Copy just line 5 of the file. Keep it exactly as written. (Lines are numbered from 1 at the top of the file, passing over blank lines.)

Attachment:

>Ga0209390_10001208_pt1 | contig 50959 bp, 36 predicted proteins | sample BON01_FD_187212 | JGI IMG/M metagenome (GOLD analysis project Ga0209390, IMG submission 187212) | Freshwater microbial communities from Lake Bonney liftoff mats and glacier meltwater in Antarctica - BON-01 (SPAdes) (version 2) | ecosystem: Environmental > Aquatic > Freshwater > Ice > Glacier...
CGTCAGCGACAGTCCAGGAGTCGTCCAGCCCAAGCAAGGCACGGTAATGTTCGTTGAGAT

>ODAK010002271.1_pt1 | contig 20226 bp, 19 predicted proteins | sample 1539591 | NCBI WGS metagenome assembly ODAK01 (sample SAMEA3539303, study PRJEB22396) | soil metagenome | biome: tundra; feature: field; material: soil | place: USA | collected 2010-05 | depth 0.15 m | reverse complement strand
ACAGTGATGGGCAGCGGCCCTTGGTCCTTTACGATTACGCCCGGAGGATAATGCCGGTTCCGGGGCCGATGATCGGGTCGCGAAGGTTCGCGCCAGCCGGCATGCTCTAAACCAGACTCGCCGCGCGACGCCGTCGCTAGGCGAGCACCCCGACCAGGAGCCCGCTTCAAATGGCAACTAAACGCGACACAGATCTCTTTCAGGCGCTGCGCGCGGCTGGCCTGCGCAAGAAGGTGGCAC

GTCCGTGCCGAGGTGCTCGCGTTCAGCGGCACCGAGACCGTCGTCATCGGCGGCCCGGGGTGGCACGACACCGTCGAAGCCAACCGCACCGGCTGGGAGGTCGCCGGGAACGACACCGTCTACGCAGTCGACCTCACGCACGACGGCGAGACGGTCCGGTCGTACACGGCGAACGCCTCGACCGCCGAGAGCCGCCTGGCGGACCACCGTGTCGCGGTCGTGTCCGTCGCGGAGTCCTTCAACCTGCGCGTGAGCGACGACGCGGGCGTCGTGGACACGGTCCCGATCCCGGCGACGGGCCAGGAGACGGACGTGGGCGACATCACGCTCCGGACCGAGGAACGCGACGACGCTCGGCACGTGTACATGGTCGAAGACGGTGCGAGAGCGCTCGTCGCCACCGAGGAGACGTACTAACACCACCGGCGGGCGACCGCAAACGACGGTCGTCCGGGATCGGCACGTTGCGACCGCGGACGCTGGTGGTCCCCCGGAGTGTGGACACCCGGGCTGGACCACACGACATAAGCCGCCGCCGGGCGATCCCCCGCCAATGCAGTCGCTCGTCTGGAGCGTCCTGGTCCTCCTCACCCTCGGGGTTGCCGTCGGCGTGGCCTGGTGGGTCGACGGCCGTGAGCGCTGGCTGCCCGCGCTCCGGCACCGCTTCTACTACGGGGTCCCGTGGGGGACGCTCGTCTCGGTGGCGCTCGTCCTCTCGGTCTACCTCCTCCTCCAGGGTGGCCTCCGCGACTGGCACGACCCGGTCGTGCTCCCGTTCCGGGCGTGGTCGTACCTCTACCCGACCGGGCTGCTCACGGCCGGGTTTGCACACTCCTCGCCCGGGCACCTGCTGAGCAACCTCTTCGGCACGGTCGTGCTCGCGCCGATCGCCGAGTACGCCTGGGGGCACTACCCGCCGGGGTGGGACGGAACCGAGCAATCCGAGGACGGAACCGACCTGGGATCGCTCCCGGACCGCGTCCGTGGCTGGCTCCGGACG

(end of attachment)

GTCCGTGCCGAGGTGCTCGCGTTCAGCGGCACCGAGACCGTCGTCATCGGCGGCCCGGGGTGGCACGACACCGTCGAAGCCAACCGCACCGGCTGGGAGGTCGCCGGGAACGACACCGTCTACGCAGTCGACCTCACGCACGACGGCGAGACGGTCCGGTCGTACACGGCGAACGCCTCGACCGCCGAGAGCCGCCTGGCGGACCACCGTGTCGCGGTCGTGTCCGTCGCGGAGTCCTTCAACCTGCGCGTGAGCGACGACGCGGGCGTCGTGGACACGGTCCCGATCCCGGCGACGGGCCAGGAGACGGACGTGGGCGACATCACGCTCCGGACCGAGGAACGCGACGACGCTCGGCACGTGTACATGGTCGAAGACGGTGCGAGAGCGCTCGTCGCCACCGAGGAGACGTACTAACACCACCGGCGGGCGACCGCAAACGACGGTCGTCCGGGATCGGCACGTTGCGACCGCGGACGCTGGTGGTCCCCCGGAGTGTGGACACCCGGGCTGGACCACACGACATAAGCCGCCGCCGGGCGATCCCCCGCCAATGCAGTCGCTCGTCTGGAGCGTCCTGGTCCTCCTCACCCTCGGGGTTGCCGTCGGCGTGGCCTGGTGGGTCGACGGCCGTGAGCGCTGGCTGCCCGCGCTCCGGCACCGCTTCTACTACGGGGTCCCGTGGGGGACGCTCGTCTCGGTGGCGCTCGTCCTCTCGGTCTACCTCCTCCTCCAGGGTGGCCTCCGCGACTGGCACGACCCGGTCGTGCTCCCGTTCCGGGCGTGGTCGTACCTCTACCCGACCGGGCTGCTCACGGCCGGGTTTGCACACTCCTCGCCCGGGCACCTGCTGAGCAACCTCTTCGGCACGGTCGTGCTCGCGCCGATCGCCGAGTACGCCTGGGGGCACTACCCGCCGGGGTGGGACGGAACCGAGCAATCCGAGGACGGAACCGACCTGGGATCGCTCCCGGACCGCGTCCGTGGCTGGCTCCGGACG